Welcome to the Holy Bickle Empire in south Kansas City.

Return Of The Prophets 

Welcome to the Holy Bickle Empire in south Kansas City.

Page 3 of 9

The Devil told Jones to escape and kill the people responsible for his hospitalization, Jones recalls. He cried out to God, who advised him to forgive them instead. Hospital doctors discharged Jones the next day, he claims, with orders to "get a low-pressure job and never drink again."

After his release, Jones began to have "visions and words spoken to him by the Lord," according to a 1989 Kansas City Fellowship newsletter. His life was a barrage of "open visions, audible voices, angelic appearances and demonic confrontations."

By the time Jones met Bickle in 1983, Jones believed himself to be a full-fledged prophet. Bickle soon received another blessing when a second prophet, Paul Cain, entered his life.

In 1929, an angel visited Cain's pregnant mother, who was dying of four diseases, says a 1989 article in the Kansas City Fellowship newsletter. "Be of good cheer," spoke the heavenly being. "You shall live and not die. The fruit of your womb shall be a male child. Name him Paul. He shall preach my gospel as did Apostle Paul of old."

After his birth, Cain's mother lived sixty more years, and as a young adult in the 1950s, Cain briefly made a name for himself as an evangelical preacher traveling around the United States and Europe with a 12,000-seat tent.

When Cain was in his early twenties, an angel dressed as a monk appeared in his car on a midnight drive from San Francisco to Los Angeles. The Lord was jealous of Cain's companions, the angel told him. Cain declared himself celibate after that, but in 1958 withdrew from ministry for 25 years. He took to the pulpit again in the late '70s, then joined Bickle and Jones at Kansas City Fellowship in the mid-'80s.

Bickle encouraged Jones, Cain and another man, John Paul Jackson, to prophesy before his congregation. Cain reported visions of a spiritual army rising up in Kansas City and a new breed of Christians who would perform miracles like those in the New Testament. Jones told graphic stories of terrifying journeys to heaven and hell.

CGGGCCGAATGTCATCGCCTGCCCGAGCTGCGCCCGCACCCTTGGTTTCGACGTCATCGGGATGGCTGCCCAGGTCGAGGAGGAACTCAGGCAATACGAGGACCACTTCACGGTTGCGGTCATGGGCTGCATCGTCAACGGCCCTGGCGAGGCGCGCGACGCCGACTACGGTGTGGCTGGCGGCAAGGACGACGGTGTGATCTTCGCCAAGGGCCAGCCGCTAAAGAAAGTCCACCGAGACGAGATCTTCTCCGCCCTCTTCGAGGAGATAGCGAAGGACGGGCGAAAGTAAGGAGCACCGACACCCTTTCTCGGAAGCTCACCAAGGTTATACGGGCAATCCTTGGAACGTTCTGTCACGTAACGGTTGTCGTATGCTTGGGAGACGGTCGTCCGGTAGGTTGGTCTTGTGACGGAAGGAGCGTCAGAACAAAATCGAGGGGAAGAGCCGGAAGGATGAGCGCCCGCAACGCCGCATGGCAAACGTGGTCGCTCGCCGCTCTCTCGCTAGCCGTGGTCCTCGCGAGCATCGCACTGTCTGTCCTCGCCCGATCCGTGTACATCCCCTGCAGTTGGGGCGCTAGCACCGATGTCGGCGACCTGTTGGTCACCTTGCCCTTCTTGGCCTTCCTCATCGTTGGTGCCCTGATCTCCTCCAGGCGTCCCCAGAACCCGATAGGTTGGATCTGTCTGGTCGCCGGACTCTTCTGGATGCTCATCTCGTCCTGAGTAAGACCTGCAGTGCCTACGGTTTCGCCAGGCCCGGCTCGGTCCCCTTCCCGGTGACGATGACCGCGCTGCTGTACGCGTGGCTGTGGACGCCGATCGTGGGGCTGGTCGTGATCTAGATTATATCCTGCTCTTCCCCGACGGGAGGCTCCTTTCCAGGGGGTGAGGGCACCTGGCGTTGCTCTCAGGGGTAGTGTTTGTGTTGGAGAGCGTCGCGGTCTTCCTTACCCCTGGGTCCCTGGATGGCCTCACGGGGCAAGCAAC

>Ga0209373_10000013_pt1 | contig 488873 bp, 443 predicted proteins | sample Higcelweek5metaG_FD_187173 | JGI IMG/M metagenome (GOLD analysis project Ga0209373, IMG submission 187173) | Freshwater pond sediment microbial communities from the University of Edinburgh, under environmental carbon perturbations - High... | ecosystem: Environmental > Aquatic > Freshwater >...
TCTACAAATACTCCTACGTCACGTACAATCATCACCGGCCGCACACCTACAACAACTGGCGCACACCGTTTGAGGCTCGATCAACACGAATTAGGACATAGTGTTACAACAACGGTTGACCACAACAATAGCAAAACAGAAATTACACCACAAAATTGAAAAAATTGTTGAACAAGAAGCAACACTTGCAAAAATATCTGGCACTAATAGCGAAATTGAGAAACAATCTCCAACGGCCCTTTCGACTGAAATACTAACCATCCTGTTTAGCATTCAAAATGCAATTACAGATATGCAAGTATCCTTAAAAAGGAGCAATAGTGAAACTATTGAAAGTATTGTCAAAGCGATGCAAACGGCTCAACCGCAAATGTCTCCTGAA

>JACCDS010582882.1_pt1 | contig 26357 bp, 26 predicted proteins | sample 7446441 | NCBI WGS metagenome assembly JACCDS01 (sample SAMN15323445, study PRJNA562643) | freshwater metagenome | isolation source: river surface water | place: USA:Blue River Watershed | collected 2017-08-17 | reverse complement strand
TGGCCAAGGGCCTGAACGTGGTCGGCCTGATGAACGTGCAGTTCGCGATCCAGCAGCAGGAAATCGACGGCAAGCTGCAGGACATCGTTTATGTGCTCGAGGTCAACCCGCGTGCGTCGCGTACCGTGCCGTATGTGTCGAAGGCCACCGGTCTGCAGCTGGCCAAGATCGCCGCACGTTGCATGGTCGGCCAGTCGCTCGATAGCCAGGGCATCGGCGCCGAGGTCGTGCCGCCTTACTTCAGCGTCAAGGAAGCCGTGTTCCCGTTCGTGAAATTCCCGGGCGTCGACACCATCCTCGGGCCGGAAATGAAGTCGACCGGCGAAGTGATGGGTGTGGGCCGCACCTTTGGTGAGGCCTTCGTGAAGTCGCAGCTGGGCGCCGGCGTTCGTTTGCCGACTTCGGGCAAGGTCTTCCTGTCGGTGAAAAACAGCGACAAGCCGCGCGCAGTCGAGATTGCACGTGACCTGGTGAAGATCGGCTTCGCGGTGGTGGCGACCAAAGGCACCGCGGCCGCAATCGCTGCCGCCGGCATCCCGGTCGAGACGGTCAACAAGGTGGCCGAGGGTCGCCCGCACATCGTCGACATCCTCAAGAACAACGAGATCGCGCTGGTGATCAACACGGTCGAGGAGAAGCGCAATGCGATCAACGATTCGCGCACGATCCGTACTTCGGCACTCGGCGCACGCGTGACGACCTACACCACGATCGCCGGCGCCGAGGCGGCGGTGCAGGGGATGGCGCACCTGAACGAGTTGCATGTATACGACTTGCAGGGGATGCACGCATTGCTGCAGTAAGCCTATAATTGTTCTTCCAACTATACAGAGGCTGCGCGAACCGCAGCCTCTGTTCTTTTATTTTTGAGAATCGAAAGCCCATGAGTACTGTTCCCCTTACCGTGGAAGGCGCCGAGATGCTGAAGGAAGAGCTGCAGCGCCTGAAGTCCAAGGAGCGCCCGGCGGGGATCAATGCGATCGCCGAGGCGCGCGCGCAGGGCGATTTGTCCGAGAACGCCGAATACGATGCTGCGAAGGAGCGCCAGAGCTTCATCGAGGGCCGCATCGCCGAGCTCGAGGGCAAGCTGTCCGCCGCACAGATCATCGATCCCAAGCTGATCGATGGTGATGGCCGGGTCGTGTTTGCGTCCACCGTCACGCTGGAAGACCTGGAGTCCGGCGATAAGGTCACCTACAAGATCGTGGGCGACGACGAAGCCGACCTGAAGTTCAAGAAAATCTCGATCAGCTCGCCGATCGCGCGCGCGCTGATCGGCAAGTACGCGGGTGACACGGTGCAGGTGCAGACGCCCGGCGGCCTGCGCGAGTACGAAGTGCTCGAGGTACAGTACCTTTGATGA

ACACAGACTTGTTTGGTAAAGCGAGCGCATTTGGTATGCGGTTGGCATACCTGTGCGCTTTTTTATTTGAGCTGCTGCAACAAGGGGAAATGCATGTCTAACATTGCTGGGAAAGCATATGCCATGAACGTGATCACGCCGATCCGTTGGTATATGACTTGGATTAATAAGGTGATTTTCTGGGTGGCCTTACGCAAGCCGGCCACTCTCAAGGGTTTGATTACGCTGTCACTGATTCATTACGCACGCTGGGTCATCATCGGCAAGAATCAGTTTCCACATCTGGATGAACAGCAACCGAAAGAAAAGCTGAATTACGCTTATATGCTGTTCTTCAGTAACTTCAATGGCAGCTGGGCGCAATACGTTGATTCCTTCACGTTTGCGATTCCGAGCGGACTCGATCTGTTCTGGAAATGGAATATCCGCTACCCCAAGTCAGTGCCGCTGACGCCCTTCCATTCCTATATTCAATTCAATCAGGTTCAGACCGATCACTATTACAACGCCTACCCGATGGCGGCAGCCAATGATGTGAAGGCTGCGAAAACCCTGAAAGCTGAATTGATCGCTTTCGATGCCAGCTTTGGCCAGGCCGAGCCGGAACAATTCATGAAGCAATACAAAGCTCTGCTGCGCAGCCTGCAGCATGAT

Then in 1990, the Reverend Ernest Gruen, a pastor at the charismatic, non-denominational Full Faith Church of Love in Shawnee, Kansas, became fed up with what he believed to be false prophecies. He compiled a 130-page document full of transcriptions of KCF prophetic sessions. In one session, Jones had spoken of his descent through black smoke into the fiery bowels of hell, where he saw a former sinner's severed head swinging forlornly in a macramé basket.

"That's all he was," Jones told Bickle. "And over and over, through all eternity, that young man will say, 'But that priest said I was okay.'"

In another session at the church, Bickle had spoken of the night God pulled him to heaven through the roof of his Belton duplex. Also in the transcript, Bickle and Jones discussed Jones' ability to "smell sin," homosexuality, immorality and death because the Holy Spirit had turned his senses "golden."

Gruen was convinced that the Kansas City Prophets' visions were "from familiar spirits" and that Bickle's church was "close to becoming a charismatic heresy and a cult group."

A dozen local ministers jumped on the Bickle-bashing bandwagon, typing testimonial letters about church members traumatized by bizarre prophecies. For three years, Gruen criticized Bickle.

Then in 1993, Gruen suddenly backed off. Bickle and Gruen issued a joint statement that they had forgiven each other, according to a 1993 article in Charisma, a charismatic-Christian magazine. In the article, Bickle admitted that he had promoted mystical experiences in a "disproportionate" and "disastrous" way with an "elite" attitude.

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